Thinking the Present

Fictionalizing Anthropology – Stuart McLean

FICTIONALIZING ANTHROPOLOGY uses the decaying conventions of academic rhetoric to create a kind of speculative and essayistic social science nonfiction

Fictionalizing Anthropology

What if invention, undertaken as a collective project, were the most powerful rejoinder both to the constraining pretend-pragmatism of much mainstream politics and to the dogmatically asserted “alternative facts” of populist, right-wing demagoguery?

Stuart Hall’s Voice – David Scott

For several generations to come Stuart Hall’s voice will remain a key part of conversations on the left.

Against Everything – Mark Greif

It is Greif’s willingness to court his own ambivalences and inconsistencies that make these essays both enjoyable and genuinely edifying.

Folding the Red into the Black – Walter Mosley

Written before the Trump ascendency, Walter Mosley’s UNTOPIA stands as an accessible point-by-point inventory of real systemic shortcomings dressed up by American optimism.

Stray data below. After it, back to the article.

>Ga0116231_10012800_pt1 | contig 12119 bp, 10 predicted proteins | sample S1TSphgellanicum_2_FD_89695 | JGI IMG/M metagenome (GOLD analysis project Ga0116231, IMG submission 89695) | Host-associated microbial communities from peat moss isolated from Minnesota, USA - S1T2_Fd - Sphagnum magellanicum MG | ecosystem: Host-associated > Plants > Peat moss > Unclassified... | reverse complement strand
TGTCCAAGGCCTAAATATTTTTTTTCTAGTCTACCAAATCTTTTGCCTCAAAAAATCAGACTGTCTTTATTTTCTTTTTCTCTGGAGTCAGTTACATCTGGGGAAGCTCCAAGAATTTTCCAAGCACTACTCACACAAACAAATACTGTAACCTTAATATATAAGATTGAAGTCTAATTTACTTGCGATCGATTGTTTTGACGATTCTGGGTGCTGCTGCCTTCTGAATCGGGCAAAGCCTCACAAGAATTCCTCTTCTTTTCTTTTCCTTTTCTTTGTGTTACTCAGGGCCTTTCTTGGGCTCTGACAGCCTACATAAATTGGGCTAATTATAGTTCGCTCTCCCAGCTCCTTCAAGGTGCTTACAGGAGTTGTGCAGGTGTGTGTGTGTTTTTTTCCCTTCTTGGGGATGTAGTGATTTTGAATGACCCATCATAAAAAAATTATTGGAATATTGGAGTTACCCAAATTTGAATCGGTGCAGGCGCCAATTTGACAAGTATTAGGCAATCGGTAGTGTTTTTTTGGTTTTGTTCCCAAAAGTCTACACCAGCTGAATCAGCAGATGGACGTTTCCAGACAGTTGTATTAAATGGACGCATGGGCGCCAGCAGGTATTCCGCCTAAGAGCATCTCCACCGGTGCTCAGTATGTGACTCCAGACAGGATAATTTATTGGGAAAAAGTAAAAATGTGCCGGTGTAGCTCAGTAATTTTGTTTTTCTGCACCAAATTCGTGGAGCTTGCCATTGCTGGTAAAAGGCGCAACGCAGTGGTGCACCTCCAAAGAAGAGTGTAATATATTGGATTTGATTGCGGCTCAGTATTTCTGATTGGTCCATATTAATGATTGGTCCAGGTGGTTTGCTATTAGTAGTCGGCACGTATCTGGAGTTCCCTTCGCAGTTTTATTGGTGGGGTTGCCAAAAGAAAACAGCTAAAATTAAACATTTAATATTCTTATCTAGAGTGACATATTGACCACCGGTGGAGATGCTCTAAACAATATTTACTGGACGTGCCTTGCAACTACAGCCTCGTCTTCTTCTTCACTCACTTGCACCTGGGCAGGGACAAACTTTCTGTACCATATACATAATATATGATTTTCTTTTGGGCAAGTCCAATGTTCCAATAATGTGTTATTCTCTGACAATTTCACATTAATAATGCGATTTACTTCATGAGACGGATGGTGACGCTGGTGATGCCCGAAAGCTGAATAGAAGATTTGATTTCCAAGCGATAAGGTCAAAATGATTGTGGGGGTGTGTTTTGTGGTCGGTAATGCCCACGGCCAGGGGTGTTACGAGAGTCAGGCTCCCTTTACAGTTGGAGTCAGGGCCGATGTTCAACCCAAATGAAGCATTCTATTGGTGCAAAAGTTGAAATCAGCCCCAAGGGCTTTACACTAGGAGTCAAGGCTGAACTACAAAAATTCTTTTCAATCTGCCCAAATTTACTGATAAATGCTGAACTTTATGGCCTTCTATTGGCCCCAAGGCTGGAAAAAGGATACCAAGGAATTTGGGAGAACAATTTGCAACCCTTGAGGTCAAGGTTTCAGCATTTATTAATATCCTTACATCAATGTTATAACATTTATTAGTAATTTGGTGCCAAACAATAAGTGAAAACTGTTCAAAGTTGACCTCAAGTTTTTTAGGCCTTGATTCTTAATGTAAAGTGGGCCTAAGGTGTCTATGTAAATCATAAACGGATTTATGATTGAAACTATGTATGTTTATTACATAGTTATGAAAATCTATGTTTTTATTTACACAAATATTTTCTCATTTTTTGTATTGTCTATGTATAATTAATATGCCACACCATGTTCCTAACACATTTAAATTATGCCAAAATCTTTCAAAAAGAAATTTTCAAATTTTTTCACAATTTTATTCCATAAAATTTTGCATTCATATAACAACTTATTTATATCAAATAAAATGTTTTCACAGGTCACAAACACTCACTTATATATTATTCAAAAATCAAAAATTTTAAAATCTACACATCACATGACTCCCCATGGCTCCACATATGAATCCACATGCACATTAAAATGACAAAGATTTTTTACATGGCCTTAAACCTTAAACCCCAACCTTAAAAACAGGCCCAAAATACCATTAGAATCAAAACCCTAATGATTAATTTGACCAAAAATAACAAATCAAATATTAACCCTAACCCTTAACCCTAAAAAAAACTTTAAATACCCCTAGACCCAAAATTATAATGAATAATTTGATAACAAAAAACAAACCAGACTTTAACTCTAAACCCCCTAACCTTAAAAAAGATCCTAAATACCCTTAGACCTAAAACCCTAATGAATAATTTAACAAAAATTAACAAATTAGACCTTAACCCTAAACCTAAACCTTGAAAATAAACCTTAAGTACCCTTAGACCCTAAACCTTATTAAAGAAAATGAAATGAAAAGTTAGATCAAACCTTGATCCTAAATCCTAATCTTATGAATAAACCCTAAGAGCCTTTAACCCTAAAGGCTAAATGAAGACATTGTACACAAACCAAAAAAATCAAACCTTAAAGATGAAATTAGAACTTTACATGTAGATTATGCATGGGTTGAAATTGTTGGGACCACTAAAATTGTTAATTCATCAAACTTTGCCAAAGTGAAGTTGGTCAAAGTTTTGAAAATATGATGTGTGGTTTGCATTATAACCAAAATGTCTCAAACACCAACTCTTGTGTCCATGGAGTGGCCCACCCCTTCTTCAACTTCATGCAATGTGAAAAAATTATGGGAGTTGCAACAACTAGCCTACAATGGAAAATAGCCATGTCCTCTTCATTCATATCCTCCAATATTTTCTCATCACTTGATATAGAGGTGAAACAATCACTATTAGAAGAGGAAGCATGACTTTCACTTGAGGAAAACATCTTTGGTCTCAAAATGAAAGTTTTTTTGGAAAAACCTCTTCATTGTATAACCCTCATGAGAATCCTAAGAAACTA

Living a Feminist Life – Sara Ahmed

This book is very kind because it teaches you to read between the white men, even if it’s chairs.

Making Literature Now – Amy Hungerford

Hungerford complains about the power of the commercial market to make reputations, but doesn’t “interrogate,” as professors say, her own institutional power.

Rem Koolhaas and Hal Foster – Junkspace/Running Room

Junkspace appears to be a concept, but it’s not, really; it’s more a slogan, one meant to umbrella over every bit of architecture.

Things That Can and Cannot Be Said – Arundhati Roy and John Cusack

In THINGS THAT CAN AND CANNOT BE SAID, traveling to see Snowden is a little like waiting for Godot. The non-event clears the way for an empty contemplative space.

Reading From Behind – Jonathan A. Allan

Women, in READING FROM BEHIND, exist as oft-quoted scholars, but never as the sexual, multi-orificed and full-bodied humans that men are allowed to be.